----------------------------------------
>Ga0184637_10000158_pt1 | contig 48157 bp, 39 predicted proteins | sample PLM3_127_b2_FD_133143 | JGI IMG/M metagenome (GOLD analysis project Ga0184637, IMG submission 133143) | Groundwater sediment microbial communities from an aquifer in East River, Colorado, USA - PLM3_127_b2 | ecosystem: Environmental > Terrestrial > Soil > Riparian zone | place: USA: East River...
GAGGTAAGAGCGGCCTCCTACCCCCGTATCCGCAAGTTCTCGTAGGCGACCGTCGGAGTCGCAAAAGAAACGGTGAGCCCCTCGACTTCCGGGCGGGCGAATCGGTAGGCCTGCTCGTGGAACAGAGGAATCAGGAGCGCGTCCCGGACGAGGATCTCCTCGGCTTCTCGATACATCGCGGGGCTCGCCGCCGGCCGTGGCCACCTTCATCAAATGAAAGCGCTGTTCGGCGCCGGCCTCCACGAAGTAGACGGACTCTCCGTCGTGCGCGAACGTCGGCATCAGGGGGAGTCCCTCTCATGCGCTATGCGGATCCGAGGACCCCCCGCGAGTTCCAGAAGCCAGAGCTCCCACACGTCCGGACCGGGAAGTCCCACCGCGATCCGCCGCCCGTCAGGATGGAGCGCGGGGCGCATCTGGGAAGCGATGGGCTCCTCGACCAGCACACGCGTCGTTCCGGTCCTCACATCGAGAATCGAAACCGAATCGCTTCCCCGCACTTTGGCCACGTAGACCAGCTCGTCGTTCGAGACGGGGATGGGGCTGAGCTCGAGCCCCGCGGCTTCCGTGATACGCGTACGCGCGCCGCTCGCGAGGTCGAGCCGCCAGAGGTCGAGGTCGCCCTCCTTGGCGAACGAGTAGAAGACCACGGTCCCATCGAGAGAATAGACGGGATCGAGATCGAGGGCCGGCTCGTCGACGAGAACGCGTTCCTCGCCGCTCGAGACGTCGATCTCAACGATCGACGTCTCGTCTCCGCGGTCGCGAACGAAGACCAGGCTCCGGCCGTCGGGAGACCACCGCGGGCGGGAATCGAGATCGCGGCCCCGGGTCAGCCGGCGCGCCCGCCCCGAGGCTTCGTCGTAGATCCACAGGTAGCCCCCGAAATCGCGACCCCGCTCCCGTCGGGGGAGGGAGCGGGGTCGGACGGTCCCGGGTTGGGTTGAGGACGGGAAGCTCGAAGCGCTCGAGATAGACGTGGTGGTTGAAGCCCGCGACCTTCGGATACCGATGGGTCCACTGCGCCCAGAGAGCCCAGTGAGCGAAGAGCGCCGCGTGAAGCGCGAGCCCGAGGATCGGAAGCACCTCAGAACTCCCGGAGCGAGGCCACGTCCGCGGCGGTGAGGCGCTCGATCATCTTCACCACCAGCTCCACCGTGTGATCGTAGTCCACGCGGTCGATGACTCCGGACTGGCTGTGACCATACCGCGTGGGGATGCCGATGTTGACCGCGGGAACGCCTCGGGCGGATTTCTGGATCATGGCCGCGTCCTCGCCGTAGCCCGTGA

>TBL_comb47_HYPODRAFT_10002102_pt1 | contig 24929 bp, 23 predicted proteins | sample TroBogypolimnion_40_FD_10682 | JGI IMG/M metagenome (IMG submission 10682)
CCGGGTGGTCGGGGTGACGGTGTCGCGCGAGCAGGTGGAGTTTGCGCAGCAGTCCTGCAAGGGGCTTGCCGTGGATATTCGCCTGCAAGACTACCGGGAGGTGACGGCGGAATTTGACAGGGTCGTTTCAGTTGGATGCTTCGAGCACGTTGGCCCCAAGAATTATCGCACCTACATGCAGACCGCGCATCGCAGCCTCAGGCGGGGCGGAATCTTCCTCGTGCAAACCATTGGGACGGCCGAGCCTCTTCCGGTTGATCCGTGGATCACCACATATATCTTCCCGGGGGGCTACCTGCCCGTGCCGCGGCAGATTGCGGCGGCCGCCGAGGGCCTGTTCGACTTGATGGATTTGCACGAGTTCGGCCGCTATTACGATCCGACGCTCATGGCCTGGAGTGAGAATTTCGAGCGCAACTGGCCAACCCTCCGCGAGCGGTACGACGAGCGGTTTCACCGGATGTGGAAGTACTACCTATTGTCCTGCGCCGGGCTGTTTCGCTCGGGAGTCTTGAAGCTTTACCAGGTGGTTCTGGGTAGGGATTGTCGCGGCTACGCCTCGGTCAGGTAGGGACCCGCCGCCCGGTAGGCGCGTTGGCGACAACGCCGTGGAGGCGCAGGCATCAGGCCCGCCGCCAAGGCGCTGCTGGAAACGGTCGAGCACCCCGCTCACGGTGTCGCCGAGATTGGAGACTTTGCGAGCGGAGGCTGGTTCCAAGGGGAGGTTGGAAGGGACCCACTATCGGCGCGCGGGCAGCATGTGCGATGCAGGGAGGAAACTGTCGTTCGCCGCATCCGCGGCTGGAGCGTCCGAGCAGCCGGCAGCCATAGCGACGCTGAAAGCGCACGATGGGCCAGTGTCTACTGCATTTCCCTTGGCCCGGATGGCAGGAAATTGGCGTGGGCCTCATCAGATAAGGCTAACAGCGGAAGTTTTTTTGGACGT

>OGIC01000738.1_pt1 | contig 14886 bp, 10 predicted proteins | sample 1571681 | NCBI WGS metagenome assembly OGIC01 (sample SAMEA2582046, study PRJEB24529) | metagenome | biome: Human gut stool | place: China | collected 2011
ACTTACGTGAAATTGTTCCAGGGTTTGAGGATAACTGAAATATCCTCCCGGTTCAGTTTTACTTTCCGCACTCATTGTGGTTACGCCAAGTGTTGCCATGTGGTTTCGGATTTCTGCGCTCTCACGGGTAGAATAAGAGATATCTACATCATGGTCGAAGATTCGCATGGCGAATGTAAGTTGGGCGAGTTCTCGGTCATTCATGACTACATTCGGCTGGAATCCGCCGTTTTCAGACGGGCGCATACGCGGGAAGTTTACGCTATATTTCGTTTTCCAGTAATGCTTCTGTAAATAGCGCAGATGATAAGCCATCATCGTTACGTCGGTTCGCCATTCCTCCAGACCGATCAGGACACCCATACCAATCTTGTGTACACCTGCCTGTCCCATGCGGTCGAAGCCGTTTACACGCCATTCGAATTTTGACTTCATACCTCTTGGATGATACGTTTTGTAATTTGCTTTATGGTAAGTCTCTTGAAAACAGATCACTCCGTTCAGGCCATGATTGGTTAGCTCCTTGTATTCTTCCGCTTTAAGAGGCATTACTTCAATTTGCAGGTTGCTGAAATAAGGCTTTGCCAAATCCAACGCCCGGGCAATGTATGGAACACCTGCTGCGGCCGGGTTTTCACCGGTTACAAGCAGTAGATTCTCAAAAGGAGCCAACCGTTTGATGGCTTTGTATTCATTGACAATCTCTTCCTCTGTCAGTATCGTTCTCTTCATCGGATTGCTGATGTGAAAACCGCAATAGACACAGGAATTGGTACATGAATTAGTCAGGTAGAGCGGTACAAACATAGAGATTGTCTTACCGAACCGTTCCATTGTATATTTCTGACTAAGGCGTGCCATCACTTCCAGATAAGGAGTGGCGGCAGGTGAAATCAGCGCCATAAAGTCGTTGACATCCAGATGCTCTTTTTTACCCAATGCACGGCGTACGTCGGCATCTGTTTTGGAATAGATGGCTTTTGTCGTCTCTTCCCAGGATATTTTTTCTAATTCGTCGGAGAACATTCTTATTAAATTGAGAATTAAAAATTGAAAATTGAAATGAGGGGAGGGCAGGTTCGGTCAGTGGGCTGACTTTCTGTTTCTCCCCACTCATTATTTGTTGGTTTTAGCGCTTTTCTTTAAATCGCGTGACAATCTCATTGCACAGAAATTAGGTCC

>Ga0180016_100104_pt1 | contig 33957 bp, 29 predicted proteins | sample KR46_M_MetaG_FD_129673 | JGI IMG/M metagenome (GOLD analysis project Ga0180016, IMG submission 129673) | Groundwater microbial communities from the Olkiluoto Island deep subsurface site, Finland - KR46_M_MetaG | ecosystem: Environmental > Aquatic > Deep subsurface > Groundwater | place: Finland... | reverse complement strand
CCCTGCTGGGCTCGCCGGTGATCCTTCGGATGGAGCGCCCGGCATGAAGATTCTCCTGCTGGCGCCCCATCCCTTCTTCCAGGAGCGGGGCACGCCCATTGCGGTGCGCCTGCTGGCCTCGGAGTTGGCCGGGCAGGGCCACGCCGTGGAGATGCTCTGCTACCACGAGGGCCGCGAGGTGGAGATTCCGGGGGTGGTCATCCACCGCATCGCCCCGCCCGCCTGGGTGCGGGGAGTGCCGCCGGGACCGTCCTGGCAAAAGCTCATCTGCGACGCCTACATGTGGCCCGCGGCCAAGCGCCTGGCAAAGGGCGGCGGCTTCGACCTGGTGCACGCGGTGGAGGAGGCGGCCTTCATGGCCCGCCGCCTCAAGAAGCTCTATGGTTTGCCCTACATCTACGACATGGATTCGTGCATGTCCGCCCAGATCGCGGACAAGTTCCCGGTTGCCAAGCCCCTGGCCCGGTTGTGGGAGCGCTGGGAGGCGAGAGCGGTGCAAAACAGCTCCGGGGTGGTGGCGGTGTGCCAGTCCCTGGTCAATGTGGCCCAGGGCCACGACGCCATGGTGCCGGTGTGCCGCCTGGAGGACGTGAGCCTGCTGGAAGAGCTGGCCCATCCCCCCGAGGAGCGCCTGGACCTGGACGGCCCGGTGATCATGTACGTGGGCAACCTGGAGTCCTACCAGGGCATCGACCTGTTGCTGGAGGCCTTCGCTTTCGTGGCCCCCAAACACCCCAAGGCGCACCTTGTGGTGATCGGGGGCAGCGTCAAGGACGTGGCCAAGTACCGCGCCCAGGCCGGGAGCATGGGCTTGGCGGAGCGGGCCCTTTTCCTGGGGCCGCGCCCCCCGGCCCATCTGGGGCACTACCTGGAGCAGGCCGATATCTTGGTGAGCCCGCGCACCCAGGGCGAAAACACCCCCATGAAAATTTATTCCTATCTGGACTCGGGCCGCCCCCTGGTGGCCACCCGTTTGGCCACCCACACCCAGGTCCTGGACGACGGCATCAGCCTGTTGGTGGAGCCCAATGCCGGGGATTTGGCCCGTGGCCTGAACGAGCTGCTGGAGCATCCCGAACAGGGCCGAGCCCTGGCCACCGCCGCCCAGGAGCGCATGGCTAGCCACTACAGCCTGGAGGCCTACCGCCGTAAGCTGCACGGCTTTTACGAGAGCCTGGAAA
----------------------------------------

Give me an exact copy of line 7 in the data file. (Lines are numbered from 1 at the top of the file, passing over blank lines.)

>Ga0180016_100104_pt1 | contig 33957 bp, 29 predicted proteins | sample KR46_M_MetaG_FD_129673 | JGI IMG/M metagenome (GOLD analysis project Ga0180016, IMG submission 129673) | Groundwater microbial communities from the Olkiluoto Island deep subsurface site, Finland - KR46_M_MetaG | ecosystem: Environmental > Aquatic > Deep subsurface > Groundwater | place: Finland... | reverse complement strand